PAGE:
Managing Your Cash Flow

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How to fund your business (without an overdraft)

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The new proposals will force banks to adhere to a minimum capital ratio of seven per cent, compared to the current minimum of two per cent. This means that banks will have to increase the amount of capital they hold against undrawn overdraft facilities, causing the cost of corporate overdrafts to rise and impacting SMEs in particular. Her are the alternative funding options:

Factoring

Factoring allows a business to raise money by assigning its outstanding invoices to a lender, who will advance a percentage of the total (usually around 80 per cent) immediately. The lender takes control of the debts and chases payments without reference to the business.  There are restrictions on the debts which may be taken into account for the purpose of factoring; typically debts over three months old, overseas debts and consumer debts (as opposed to business-to-business debts) will be discounted for the purpose of calculating the percentage available to the business. For smaller firms, which may have fewer resources and systems for efficient credit control, handing over the administration of book debts to the lender is an advantage. However, the business loses control of how customers are chased for payment and the reputation of the business and relations with customers may be harmed. 

Invoice discounting

Similar to factoring, invoice discounting also allows a business to raise money against its outstanding invoices. The difference is that the invoices are not legally assigned to the lender but are retained by the business. The advantage of invoice discounting as compared to factoring is that the business retains control of its own book debts and continues to collect in payments itself; customers are therefore unaware of the arrangement and there is less risk to the reputation of the business. However, a smaller percentage of the outstanding invoices will usually be advanced than in the case of factoring and invoice discounting is generally only available to businesses with a turnover of at least £1m.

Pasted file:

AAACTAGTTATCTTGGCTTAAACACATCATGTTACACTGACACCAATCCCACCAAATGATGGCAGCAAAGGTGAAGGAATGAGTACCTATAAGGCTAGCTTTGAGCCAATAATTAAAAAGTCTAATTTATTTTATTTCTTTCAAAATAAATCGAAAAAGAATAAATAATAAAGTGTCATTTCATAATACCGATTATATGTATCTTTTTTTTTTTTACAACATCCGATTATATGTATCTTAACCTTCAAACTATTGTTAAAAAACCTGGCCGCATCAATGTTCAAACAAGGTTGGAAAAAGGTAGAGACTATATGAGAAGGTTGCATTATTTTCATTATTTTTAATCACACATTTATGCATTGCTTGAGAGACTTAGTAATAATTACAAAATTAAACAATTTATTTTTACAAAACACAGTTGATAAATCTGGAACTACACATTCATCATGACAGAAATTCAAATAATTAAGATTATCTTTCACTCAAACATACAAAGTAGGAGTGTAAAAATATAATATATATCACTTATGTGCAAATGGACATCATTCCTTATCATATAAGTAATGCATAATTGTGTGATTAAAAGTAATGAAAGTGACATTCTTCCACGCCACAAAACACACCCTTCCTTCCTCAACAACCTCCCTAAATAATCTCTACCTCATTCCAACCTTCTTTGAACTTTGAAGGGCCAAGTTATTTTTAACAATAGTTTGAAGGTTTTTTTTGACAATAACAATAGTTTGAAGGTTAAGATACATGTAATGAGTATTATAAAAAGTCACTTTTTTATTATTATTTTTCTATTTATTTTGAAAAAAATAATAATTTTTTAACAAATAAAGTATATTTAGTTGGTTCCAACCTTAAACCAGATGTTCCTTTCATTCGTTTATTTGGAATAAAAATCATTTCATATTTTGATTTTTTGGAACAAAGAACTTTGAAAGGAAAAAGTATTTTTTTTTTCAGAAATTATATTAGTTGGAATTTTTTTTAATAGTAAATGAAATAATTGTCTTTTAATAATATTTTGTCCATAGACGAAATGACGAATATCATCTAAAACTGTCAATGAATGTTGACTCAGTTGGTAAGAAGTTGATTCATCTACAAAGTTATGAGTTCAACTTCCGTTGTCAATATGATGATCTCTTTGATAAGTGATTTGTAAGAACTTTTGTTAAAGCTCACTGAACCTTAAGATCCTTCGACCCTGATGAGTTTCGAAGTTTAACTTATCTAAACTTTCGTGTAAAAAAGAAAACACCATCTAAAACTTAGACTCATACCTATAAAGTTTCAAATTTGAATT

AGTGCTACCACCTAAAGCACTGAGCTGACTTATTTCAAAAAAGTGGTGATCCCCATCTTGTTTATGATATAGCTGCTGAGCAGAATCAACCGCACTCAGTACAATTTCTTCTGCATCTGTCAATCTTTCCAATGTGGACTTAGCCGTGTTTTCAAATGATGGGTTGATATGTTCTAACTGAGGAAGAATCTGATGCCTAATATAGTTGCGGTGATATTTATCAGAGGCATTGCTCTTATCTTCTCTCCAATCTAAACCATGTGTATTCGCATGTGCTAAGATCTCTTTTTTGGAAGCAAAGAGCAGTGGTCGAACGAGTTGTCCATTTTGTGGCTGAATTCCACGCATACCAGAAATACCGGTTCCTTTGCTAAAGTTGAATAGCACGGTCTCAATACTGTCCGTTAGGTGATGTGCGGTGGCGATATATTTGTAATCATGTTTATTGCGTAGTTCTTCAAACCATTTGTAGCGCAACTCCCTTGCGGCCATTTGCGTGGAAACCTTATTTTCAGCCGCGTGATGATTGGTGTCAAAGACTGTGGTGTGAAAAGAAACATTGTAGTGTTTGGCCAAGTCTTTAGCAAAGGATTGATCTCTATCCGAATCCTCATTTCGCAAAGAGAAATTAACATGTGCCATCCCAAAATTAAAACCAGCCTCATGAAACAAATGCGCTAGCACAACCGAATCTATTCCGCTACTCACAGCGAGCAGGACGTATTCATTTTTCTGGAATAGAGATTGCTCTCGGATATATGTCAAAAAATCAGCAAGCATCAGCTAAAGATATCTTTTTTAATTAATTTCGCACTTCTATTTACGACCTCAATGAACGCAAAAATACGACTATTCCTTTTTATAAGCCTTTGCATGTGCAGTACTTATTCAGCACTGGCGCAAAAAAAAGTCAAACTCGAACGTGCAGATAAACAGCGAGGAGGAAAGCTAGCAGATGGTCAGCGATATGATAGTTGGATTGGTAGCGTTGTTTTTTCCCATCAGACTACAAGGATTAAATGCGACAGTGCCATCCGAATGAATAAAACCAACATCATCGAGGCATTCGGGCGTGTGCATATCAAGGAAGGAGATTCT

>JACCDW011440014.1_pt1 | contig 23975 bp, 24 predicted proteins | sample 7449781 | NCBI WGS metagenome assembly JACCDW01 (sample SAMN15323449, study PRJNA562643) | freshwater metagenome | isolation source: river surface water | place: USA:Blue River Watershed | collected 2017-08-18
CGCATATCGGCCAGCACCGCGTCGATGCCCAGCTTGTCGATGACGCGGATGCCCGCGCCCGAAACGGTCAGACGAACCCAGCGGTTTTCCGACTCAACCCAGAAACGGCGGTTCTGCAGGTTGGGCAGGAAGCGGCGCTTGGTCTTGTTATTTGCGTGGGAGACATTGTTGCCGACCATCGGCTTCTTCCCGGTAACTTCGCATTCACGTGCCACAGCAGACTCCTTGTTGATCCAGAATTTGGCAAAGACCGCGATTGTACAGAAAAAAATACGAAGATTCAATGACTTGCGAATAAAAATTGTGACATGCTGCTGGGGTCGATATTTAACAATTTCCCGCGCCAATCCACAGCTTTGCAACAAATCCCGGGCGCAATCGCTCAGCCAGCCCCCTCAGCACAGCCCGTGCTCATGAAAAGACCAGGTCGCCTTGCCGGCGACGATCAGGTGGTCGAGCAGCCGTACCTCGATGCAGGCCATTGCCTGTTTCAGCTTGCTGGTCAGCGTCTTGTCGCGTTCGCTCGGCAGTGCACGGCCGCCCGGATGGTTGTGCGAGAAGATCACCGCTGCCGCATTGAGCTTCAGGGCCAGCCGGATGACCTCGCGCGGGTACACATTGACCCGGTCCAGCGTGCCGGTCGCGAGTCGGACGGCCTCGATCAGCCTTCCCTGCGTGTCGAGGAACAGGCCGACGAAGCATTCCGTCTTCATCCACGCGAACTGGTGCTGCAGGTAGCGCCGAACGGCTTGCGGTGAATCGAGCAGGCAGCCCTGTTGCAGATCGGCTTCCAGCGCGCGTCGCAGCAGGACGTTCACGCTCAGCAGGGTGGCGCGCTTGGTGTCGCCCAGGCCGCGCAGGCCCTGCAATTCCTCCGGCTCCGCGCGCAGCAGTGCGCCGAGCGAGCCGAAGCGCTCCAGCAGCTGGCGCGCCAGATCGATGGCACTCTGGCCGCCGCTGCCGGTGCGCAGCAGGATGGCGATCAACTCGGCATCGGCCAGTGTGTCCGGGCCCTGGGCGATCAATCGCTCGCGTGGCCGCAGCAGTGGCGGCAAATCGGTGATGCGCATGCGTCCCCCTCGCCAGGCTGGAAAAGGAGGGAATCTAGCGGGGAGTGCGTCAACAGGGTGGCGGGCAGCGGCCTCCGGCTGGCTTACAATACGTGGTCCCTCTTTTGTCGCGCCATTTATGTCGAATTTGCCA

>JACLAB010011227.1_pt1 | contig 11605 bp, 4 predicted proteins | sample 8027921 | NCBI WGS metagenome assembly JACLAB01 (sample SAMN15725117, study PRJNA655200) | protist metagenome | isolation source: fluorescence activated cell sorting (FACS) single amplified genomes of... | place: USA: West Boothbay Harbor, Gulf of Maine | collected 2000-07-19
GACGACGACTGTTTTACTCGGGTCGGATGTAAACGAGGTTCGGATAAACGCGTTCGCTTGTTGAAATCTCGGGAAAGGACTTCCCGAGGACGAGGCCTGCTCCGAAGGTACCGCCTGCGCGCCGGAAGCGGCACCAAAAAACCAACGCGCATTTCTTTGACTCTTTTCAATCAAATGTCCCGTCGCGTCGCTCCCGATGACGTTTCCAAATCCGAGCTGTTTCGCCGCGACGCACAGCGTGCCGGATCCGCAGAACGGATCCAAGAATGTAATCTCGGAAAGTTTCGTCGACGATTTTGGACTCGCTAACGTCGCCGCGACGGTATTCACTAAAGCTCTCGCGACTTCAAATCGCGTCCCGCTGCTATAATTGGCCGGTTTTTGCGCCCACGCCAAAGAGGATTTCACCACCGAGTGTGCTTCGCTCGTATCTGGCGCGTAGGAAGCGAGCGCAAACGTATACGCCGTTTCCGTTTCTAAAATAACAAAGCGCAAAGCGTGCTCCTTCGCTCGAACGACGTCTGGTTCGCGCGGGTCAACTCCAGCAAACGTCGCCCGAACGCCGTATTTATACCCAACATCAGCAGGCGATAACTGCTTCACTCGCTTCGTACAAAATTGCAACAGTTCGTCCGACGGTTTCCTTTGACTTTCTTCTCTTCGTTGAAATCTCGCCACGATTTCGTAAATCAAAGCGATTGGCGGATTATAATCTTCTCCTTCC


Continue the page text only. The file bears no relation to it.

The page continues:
Asset finance

Asset finance describes a loan secured over assets of the business. It is particularly suited to manufacturers, distributors and retailers which deal in high-value assets and a large percentage of the value of the asset is often advanced, ranging from 80 per cent to 100 per cent. A variety of loans are available, with fixed and flexible repayment terms offered by many lenders. Interest and depreciation of the asset are tax deductible which can make this an efficient borrowing vehicle for many SMEs.

Leasing and hire purchase

Where a business needs to acquire large assets, such as plant and machinery, leasing or hire purchase can be an alternative to purchasing.  Hire purchase involves making installment payments over a set period. Legal title to the asset remains with the hire purchase company until the final payment has been made, although the business will usually be responsible for maintenance and repair costs.

Leasing is generally more suited to smaller assets such as office equipment. The equipment is rented for a specified period. Legal title is with the leasing company, which is often also responsible for service and maintenance.

Deferred payment terms

Where the business involves the regular purchase of goods or services, deferred payment terms can sometimes be negotiated with suppliers.  The supplier effectively offers an interest free loan to the business for the period between invoicing and payment – 60 or 90-day terms are common, although businesses should be aware that the cost of this “credit” may have been built into the price of the goods and cheaper options may be available elsewhere.

David Few is a partner and head of the corporate team at Blandy & Blandy LLP.

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